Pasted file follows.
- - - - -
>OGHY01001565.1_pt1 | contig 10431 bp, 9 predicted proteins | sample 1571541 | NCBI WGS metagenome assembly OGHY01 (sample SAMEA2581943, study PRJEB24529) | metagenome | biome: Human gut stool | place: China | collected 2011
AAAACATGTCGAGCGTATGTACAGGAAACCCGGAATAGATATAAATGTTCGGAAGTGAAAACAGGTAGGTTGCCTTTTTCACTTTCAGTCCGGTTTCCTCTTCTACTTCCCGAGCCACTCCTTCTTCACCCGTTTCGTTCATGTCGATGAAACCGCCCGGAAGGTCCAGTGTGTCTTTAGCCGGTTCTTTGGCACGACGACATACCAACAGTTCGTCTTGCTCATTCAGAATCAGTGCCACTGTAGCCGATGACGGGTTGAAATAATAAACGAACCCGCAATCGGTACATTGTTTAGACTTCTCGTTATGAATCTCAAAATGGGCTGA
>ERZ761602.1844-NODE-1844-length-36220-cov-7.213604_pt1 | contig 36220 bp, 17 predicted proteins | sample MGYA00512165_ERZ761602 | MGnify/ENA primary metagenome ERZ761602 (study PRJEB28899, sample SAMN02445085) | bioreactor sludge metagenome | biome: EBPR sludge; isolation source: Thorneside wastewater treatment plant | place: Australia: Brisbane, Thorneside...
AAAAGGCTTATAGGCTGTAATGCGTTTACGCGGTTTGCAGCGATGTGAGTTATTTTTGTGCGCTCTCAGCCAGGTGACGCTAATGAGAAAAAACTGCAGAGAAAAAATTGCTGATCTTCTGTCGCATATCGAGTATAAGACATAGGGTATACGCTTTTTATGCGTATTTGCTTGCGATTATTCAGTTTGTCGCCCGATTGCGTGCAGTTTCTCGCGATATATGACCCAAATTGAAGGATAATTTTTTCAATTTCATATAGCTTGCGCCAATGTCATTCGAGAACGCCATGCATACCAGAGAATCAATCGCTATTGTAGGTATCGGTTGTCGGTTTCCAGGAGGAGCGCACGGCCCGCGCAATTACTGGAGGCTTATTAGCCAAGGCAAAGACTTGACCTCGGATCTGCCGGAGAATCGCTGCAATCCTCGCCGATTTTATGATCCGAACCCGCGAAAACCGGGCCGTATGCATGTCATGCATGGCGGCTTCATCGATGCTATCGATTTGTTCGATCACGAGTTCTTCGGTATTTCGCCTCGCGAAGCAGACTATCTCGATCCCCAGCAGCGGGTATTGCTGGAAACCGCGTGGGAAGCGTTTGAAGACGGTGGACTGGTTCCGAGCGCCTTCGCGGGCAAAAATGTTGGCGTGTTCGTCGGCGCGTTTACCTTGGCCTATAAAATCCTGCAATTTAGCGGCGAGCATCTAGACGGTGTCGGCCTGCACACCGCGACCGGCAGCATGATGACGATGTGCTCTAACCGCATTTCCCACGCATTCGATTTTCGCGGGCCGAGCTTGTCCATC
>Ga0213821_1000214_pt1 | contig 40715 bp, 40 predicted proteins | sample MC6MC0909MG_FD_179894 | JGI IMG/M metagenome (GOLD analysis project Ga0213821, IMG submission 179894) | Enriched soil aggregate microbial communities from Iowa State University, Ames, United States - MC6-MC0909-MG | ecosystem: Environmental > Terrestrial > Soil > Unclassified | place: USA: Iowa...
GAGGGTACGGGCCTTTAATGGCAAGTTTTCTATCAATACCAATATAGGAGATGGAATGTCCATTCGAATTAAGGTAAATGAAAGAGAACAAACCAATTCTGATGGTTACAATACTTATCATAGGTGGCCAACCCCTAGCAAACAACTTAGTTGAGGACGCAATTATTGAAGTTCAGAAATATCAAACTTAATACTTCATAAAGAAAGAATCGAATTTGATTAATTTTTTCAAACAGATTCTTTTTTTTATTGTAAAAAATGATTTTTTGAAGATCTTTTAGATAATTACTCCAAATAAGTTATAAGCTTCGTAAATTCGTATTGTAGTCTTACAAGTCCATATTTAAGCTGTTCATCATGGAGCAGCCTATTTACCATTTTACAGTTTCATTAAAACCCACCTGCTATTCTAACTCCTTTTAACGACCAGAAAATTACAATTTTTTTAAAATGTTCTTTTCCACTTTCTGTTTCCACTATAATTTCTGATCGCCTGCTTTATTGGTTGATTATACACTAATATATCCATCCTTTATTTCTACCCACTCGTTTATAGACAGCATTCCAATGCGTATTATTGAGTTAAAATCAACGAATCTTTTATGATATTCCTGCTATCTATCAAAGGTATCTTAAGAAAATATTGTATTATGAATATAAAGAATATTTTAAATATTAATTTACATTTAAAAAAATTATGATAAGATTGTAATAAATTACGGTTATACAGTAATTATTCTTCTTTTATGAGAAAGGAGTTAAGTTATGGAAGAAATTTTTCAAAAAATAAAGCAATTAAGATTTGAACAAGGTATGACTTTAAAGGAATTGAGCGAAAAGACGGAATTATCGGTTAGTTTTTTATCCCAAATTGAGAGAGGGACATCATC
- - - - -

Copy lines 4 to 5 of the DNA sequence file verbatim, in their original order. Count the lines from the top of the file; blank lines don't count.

AAAAGGCTTATAGGCTGTAATGCGTTTACGCGGTTTGCAGCGATGTGAGTTATTTTTGTGCGCTCTCAGCCAGGTGACGCTAATGAGAAAAAACTGCAGAGAAAAAATTGCTGATCTTCTGTCGCATATCGAGTATAAGACATAGGGTATACGCTTTTTATGCGTATTTGCTTGCGATTATTCAGTTTGTCGCCCGATTGCGTGCAGTTTCTCGCGATATATGACCCAAATTGAAGGATAATTTTTTCAATTTCATATAGCTTGCGCCAATGTCATTCGAGAACGCCATGCATACCAGAGAATCAATCGCTATTGTAGGTATCGGTTGTCGGTTTCCAGGAGGAGCGCACGGCCCGCGCAATTACTGGAGGCTTATTAGCCAAGGCAAAGACTTGACCTCGGATCTGCCGGAGAATCGCTGCAATCCTCGCCGATTTTATGATCCGAACCCGCGAAAACCGGGCCGTATGCATGTCATGCATGGCGGCTTCATCGATGCTATCGATTTGTTCGATCACGAGTTCTTCGGTATTTCGCCTCGCGAAGCAGACTATCTCGATCCCCAGCAGCGGGTATTGCTGGAAACCGCGTGGGAAGCGTTTGAAGACGGTGGACTGGTTCCGAGCGCCTTCGCGGGCAAAAATGTTGGCGTGTTCGTCGGCGCGTTTACCTTGGCCTATAAAATCCTGCAATTTAGCGGCGAGCATCTAGACGGTGTCGGCCTGCACACCGCGACCGGCAGCATGATGACGATGTGCTCTAACCGCATTTCCCACGCATTCGATTTTCGCGGGCCGAGCTTGTCCATC
>Ga0213821_1000214_pt1 | contig 40715 bp, 40 predicted proteins | sample MC6MC0909MG_FD_179894 | JGI IMG/M metagenome (GOLD analysis project Ga0213821, IMG submission 179894) | Enriched soil aggregate microbial communities from Iowa State University, Ames, United States - MC6-MC0909-MG | ecosystem: Environmental > Terrestrial > Soil > Unclassified | place: USA: Iowa...